As a result, Applicant's multiple density perforating is preferably carried out by placing multiple guns on a singe tubing conveyed perforating string or on a coil tubing string. For example, the tubing string can be positioned and an “A” string of guns can be shot. After, for example, a 15 second delay, the string is then moved a calculated distance and the same interval is shot again using “B” string guns providing, in effect, a double density of shots over the interval of interest. This might double the shot density from the more traditional 6 shots per foot to, for example, 12 shots per foot. At the same time, the fracturing interval is being condensed down from, for example,5-10 feet down to 2 feet.

Once the desired perforated intervals have been established, hydraulic pressure is applied to the formation 11 by way of all of the sets of perforations 23, 25, 27 whereby fractures are simultaneously extended from the initiation points into the formation 11. The application of hydraulic pressure to the formation 11 by way of the sets of perforations 23, 25, 27 involves pumping a fracturing fluid into the well bore at a rate and pressure and for a time sufficient to cause fracturing fluid to flow through the sets of perforations and to extend the fractures a predetermined distance from the well bore within the formation 11 and deposit propping agent in the fractures or etch flow channels in the fracture faces.

FIG. 2 shows a preferred pumping protocol which has been used successfully with the above described perforating scheme of the invention. The fracturing protocol of the invention typically involves pumping a suitable acid, such as 15% HCL, in stages. The use of an aqueous acid stimulation fluid is based primarily upon the presence of calcite formations in the Barnett Shale region being drilled. As illustrated in FIG. 2, for three perforation intervals 23, 25, 27, the treatment protocol typically involves three slugs of acid with a water spacer in between each slug. A typical job might involve, for example, three acid slugs of 1500-2000 gallons each, separated by 6500 gallons of water as spacers.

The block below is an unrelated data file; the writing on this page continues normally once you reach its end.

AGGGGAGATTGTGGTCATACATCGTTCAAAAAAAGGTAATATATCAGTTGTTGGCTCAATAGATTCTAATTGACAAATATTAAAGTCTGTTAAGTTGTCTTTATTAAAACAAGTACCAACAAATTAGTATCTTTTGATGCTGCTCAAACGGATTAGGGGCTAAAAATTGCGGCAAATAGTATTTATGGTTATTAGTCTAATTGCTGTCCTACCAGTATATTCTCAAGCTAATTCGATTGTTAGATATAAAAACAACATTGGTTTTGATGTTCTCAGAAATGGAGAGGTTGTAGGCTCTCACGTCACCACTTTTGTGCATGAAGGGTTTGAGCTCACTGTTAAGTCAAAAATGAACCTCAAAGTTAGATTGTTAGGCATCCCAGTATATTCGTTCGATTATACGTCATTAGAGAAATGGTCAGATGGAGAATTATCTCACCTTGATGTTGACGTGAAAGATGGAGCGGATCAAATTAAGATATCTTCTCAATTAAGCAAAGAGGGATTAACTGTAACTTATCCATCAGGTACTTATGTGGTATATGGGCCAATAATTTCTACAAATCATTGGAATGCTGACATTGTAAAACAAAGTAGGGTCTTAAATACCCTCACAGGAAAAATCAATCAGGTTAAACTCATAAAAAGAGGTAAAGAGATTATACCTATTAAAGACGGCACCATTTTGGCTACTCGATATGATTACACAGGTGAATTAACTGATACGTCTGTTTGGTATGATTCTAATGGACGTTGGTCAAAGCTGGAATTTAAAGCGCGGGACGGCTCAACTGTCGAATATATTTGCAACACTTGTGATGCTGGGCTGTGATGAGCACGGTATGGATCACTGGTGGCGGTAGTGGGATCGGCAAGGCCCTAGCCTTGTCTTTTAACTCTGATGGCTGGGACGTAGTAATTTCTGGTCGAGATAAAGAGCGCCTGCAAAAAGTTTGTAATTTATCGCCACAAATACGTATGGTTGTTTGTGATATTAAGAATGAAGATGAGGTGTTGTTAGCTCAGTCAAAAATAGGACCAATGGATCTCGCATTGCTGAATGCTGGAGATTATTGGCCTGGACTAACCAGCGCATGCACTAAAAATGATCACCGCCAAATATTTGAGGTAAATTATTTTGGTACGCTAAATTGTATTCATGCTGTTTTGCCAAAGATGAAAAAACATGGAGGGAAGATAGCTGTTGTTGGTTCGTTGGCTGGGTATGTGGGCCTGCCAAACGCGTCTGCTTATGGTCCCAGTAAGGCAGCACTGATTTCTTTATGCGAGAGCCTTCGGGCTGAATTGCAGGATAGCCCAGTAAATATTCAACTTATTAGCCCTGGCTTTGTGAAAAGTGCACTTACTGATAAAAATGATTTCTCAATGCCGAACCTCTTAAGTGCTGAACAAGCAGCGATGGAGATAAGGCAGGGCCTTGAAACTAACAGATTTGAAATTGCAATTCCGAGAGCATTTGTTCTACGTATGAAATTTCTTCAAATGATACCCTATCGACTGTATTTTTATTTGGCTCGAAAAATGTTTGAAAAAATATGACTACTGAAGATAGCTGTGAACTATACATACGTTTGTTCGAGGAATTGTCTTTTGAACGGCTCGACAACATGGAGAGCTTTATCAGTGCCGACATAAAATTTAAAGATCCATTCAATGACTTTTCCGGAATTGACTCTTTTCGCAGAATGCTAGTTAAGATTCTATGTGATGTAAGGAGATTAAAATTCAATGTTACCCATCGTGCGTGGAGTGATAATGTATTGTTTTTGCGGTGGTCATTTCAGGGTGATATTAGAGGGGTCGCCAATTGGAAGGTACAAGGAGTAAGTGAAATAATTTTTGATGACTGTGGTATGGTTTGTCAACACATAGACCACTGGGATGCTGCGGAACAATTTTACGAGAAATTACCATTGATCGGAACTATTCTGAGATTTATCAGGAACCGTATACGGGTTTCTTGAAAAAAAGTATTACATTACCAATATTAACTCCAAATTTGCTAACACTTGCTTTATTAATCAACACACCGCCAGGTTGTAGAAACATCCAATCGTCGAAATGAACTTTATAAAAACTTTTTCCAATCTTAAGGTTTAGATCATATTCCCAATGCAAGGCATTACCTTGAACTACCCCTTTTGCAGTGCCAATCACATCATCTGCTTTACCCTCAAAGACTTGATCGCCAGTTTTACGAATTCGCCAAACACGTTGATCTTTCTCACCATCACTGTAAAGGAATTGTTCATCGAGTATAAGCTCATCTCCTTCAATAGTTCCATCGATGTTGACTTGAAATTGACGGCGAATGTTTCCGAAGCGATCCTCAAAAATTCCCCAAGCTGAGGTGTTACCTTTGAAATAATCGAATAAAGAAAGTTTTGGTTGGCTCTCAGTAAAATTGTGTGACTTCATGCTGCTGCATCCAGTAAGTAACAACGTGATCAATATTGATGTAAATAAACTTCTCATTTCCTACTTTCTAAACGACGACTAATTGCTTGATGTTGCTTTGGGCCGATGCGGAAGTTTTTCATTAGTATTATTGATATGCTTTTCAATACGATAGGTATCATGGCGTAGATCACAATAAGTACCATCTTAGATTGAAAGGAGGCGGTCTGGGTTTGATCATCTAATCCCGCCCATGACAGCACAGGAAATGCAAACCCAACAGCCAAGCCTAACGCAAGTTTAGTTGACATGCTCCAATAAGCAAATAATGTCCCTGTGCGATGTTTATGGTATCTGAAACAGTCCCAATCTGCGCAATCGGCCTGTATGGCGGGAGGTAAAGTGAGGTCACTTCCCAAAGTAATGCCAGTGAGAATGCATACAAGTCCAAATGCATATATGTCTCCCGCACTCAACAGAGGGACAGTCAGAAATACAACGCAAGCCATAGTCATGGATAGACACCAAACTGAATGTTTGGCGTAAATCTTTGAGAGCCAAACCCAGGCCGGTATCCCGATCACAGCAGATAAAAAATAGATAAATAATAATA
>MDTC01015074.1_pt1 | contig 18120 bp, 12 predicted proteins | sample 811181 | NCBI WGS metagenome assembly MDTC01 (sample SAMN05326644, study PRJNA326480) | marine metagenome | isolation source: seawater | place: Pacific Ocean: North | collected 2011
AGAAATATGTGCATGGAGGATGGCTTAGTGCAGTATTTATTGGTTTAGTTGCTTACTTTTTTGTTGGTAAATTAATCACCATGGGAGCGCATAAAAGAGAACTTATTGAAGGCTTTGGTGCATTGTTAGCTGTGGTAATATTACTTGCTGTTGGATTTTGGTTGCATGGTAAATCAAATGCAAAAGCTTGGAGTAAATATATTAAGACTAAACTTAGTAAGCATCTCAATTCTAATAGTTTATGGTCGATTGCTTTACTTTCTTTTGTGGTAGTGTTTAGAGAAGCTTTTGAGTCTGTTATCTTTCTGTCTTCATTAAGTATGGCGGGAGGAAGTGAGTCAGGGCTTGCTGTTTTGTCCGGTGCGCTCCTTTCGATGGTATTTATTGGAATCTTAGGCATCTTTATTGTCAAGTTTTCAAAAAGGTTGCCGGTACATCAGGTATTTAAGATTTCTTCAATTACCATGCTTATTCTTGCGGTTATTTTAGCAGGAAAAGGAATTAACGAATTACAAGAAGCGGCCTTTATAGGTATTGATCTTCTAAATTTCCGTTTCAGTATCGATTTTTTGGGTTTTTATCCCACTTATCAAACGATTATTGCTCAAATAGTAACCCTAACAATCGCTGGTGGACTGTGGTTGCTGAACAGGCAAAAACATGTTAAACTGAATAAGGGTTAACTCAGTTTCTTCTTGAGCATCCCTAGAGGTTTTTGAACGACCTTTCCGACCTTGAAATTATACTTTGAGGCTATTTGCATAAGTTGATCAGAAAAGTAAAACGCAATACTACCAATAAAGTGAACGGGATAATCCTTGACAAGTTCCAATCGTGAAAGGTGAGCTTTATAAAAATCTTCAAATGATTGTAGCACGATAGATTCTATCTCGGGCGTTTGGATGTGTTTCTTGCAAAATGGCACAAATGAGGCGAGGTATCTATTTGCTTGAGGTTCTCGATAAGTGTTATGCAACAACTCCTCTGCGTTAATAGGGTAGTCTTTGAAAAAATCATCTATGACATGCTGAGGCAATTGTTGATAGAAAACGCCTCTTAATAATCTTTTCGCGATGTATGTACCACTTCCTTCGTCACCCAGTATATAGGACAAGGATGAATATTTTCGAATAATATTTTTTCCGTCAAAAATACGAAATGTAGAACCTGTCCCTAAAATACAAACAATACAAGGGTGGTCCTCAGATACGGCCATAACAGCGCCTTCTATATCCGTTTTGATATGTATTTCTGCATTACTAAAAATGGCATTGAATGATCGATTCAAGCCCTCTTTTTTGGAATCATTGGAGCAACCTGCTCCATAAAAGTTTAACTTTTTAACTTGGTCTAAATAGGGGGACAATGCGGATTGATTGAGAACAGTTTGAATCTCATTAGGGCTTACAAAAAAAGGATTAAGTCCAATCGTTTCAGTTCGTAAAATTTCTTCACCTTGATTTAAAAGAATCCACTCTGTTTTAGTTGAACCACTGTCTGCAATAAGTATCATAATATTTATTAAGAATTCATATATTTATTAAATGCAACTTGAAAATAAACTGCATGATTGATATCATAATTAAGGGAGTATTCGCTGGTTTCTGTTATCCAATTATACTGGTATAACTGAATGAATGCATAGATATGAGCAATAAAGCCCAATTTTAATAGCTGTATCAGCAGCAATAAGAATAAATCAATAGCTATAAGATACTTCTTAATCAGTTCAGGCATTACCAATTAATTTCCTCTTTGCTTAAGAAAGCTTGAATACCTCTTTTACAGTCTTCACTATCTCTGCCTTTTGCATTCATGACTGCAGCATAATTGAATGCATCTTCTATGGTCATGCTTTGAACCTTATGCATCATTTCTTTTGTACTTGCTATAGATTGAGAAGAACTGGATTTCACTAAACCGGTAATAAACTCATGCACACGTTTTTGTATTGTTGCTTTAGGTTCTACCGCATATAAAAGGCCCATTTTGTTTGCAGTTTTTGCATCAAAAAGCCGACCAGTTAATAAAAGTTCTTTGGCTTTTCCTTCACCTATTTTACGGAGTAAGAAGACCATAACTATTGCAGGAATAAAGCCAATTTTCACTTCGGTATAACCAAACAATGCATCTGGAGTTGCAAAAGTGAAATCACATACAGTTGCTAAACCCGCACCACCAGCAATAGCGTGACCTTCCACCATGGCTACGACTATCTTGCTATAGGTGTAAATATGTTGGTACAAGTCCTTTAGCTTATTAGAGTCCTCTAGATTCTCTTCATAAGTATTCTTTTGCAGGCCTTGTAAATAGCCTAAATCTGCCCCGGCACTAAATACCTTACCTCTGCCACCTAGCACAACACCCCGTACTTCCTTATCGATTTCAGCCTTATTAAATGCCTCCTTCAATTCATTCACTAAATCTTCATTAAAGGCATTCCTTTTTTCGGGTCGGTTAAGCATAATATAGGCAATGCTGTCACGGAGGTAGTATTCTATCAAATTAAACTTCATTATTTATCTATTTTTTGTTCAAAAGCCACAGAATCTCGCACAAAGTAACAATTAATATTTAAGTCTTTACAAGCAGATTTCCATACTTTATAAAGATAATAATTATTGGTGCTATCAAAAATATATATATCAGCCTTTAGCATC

To illustrate the pumping protocol in simplified fashion, assume four sets of perforations in a perforated horizontal well interval of a known casing size. This will generally dictate a minimum of four slugs of acid. The volume of the casing from the well head to the first set of perforations is first calculated in the known manner. Assume that this calculation indicates that 10,000 gallons of fluid would be required to fill the casing to the first set of perforations. As a simplified example, a preferred pumping protocol would involve pumping five 1,000 gallon slugs of acid spaced apart by five 1,000 gallon slugs of water. An actual case study follows.

Applicant's combined techniques shorten the fracture interval and compress the points of entry into the formation to be over a smaller interval, rather than over a larger interval. The compressed perforation intervals result in a greater pressure drop across the particular perforated interval being treated. The result has been found to be a more equal flow of fracturing fluid into each set of perforations.

Additionally, it is important for the purposes of the present invention that the pumping flow rate be brought up as quickly as possible in the pumping operation. FIG. 3, is a simplified graph of slurry rate versus elapsed time showing, in exaggerated fashion, the desired flow rate achieved by Applicant's technique as compared to the prior art flow rate. Applicant achieves, for example, 100-120 barrels per minute early on in the pumping operation (as in 5-30 minutes in the graph). The maximum pumping pressure limit is determined by the type and size of the casing, the nature of the formation, economics of the job, etc. For example, for a horizontal well cemented with 5½ inch 17 lb/ft N-80 casing, the maximum pressure limit is approximately 6000 psi. By bringing up the flow rate more quickly while staying within the maximum pressure limit, more nearly all of the fracturing fluid is accepted into the perforations. In other words, Applicant's technique is designed to get the maximum flow rate in the minimum amount of time to achieve a maximum differential pressure across all of the perforated intervals.